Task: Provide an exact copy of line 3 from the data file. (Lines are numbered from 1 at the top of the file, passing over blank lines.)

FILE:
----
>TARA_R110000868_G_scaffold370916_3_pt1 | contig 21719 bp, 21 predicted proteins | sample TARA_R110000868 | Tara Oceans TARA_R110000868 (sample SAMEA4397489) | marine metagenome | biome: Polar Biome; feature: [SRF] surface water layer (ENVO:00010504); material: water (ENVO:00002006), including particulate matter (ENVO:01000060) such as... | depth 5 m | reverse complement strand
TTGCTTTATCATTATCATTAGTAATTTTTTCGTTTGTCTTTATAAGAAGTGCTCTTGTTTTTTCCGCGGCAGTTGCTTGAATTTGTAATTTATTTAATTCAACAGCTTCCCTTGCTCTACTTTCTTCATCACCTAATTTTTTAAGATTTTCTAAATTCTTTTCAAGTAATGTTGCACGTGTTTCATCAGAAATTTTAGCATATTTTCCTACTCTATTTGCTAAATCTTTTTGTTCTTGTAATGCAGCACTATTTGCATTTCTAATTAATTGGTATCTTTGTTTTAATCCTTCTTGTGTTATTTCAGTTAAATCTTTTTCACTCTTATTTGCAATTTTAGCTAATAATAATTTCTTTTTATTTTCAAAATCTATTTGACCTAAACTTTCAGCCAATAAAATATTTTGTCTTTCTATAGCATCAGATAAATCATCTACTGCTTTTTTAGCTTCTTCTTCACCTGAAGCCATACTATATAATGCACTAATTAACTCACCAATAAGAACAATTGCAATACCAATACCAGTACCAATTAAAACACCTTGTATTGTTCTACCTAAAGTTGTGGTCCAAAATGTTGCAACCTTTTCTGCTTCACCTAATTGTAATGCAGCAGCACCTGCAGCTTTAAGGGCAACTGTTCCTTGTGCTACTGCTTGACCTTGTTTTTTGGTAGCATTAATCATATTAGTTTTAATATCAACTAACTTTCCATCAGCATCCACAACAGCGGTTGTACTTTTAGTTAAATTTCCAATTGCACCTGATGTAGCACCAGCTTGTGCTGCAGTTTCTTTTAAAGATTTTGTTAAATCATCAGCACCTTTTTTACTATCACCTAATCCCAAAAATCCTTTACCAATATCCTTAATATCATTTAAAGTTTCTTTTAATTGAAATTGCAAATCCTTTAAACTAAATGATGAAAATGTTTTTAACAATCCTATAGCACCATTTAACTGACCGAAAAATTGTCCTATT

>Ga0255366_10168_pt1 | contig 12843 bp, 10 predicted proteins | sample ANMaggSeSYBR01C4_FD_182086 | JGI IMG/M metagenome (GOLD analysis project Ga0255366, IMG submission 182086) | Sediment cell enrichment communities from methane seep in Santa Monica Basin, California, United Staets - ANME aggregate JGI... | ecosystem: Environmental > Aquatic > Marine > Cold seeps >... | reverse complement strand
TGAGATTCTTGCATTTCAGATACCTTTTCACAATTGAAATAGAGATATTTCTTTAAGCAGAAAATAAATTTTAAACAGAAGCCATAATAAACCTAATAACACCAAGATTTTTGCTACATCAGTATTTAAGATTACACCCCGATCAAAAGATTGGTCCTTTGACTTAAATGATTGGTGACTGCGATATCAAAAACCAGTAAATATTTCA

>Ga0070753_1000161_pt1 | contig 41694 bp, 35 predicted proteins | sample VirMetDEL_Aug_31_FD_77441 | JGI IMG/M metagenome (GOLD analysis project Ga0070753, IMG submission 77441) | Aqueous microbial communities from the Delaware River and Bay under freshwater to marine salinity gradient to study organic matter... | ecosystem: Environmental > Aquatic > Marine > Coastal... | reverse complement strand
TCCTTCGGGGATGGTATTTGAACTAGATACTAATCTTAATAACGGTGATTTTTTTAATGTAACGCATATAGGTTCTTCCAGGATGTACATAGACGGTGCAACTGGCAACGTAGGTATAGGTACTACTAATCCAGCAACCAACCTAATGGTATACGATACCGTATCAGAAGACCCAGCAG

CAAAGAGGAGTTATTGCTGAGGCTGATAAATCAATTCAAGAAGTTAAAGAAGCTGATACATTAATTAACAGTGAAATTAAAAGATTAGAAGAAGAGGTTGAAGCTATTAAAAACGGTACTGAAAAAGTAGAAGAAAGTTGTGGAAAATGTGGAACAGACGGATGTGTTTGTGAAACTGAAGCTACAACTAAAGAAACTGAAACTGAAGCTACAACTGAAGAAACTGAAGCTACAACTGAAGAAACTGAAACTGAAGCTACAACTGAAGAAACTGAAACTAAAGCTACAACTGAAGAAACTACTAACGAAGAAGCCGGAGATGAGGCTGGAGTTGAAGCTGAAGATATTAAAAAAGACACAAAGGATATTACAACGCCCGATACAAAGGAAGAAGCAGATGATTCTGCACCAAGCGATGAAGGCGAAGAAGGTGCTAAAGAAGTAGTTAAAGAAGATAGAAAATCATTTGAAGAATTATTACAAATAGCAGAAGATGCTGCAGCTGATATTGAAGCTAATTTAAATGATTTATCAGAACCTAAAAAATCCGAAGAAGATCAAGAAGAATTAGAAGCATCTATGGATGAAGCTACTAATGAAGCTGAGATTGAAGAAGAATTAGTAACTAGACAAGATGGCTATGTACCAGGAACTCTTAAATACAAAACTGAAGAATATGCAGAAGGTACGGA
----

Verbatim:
>Ga0255366_10168_pt1 | contig 12843 bp, 10 predicted proteins | sample ANMaggSeSYBR01C4_FD_182086 | JGI IMG/M metagenome (GOLD analysis project Ga0255366, IMG submission 182086) | Sediment cell enrichment communities from methane seep in Santa Monica Basin, California, United Staets - ANME aggregate JGI... | ecosystem: Environmental > Aquatic > Marine > Cold seeps >... | reverse complement strand